Trauma Survivors Network - provided by ATS

Survive. Connect. Rebuild.

A Program of the ATS


A chaplain is typically a member of the clergy serving a group of people or institution, such as a hospital, who are not organized as a mission or church. Chaplains are clinically trained health care professionals that are certified by a national pastoral care organization. They provide spiritual and emotional support and care to all patients, their families, and staff employed by the organization.

Chaplains can be attached to emergency services agencies, educational institutions like universities and colleges, private clubs, scout troops, ships, hospitals, prisons, the military and on occasion private companies and corporations. Chaplains also serve in hospice programs and retirement centers.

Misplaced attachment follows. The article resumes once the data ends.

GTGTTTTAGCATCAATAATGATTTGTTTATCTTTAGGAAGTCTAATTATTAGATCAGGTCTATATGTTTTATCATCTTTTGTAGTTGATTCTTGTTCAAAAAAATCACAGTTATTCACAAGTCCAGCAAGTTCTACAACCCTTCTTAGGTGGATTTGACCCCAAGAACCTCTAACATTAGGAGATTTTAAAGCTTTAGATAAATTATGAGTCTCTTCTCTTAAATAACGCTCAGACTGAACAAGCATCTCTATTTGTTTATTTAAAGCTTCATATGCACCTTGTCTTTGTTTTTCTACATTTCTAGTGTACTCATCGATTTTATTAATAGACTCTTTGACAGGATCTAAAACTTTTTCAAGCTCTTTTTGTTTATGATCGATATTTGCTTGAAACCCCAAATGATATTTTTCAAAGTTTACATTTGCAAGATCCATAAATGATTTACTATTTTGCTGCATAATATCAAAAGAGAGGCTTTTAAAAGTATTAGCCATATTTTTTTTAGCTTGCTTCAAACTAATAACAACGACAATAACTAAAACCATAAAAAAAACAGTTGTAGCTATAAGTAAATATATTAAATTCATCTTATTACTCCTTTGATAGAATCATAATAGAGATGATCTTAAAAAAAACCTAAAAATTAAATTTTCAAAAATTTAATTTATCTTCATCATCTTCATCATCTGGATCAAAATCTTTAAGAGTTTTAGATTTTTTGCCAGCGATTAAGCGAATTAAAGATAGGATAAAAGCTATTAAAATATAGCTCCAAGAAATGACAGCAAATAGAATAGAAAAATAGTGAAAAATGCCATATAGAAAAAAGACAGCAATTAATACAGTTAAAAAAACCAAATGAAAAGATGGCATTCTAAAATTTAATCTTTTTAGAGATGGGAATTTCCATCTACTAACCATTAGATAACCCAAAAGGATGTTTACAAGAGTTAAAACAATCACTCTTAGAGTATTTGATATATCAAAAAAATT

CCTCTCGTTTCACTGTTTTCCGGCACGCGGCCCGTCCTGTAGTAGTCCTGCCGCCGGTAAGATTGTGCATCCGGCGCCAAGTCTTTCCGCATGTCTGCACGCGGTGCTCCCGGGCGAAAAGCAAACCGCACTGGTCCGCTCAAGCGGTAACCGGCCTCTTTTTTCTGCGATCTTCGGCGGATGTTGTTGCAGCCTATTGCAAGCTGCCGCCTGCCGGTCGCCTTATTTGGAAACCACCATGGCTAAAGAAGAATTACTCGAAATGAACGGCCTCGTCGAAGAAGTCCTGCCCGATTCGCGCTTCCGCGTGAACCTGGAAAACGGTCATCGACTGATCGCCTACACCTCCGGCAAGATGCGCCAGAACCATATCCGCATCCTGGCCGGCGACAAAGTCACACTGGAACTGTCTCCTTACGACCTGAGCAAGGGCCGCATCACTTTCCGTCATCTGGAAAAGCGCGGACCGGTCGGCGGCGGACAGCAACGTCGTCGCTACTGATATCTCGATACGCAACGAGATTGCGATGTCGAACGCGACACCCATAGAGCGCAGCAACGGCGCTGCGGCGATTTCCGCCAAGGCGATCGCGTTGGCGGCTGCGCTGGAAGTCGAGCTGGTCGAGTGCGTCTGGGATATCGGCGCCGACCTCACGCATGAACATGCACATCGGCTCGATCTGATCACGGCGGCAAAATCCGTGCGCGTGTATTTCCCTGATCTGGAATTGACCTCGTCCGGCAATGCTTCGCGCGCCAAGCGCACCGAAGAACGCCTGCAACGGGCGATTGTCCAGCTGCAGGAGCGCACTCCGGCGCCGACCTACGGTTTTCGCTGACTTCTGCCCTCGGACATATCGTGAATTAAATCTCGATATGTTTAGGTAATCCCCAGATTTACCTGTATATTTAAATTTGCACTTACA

Many hospitals and hospices employ chaplains to assist with the spiritual needs of patients, families and staff. In the United States, healthcare chaplains are typically educated through the Association for Clinical Pastoral Education and may be certified by one of the following organizations: International Chaplains Association, The Association of Professional Chaplains, The National Association of Catholic Chaplains, or The National Association of Jewish Chaplains.